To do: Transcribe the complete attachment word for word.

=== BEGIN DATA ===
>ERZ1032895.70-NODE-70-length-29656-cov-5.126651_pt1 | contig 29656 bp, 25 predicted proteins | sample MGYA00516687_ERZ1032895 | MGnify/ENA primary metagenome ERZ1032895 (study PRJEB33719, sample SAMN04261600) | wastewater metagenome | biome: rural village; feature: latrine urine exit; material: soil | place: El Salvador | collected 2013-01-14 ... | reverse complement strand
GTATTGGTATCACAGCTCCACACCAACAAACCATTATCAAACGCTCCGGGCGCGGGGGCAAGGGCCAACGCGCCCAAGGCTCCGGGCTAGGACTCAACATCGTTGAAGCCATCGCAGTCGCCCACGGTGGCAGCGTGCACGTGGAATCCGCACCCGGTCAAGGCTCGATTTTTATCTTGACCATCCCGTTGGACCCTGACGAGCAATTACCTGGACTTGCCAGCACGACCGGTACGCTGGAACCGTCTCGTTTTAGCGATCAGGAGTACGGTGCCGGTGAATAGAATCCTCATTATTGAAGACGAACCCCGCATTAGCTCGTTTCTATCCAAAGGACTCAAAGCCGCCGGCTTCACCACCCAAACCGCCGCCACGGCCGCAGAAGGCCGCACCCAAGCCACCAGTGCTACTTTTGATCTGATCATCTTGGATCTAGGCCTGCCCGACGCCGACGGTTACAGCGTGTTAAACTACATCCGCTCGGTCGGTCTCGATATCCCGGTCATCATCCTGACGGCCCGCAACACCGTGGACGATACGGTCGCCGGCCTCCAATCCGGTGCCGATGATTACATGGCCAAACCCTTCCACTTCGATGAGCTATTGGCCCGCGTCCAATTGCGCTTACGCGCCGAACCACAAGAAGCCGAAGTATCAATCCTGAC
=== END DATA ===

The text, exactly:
>ERZ1032895.70-NODE-70-length-29656-cov-5.126651_pt1 | contig 29656 bp, 25 predicted proteins | sample MGYA00516687_ERZ1032895 | MGnify/ENA primary metagenome ERZ1032895 (study PRJEB33719, sample SAMN04261600) | wastewater metagenome | biome: rural village; feature: latrine urine exit; material: soil | place: El Salvador | collected 2013-01-14 ... | reverse complement strand
GTATTGGTATCACAGCTCCACACCAACAAACCATTATCAAACGCTCCGGGCGCGGGGGCAAGGGCCAACGCGCCCAAGGCTCCGGGCTAGGACTCAACATCGTTGAAGCCATCGCAGTCGCCCACGGTGGCAGCGTGCACGTGGAATCCGCACCCGGTCAAGGCTCGATTTTTATCTTGACCATCCCGTTGGACCCTGACGAGCAATTACCTGGACTTGCCAGCACGACCGGTACGCTGGAACCGTCTCGTTTTAGCGATCAGGAGTACGGTGCCGGTGAATAGAATCCTCATTATTGAAGACGAACCCCGCATTAGCTCGTTTCTATCCAAAGGACTCAAAGCCGCCGGCTTCACCACCCAAACCGCCGCCACGGCCGCAGAAGGCCGCACCCAAGCCACCAGTGCTACTTTTGATCTGATCATCTTGGATCTAGGCCTGCCCGACGCCGACGGTTACAGCGTGTTAAACTACATCCGCTCGGTCGGTCTCGATATCCCGGTCATCATCCTGACGGCCCGCAACACCGTGGACGATACGGTCGCCGGCCTCCAATCCGGTGCCGATGATTACATGGCCAAACCCTTCCACTTCGATGAGCTATTGGCCCGCGTCCAATTGCGCTTACGCGCCGAACCACAAGAAGCCGAAGTATCAATCCTGAC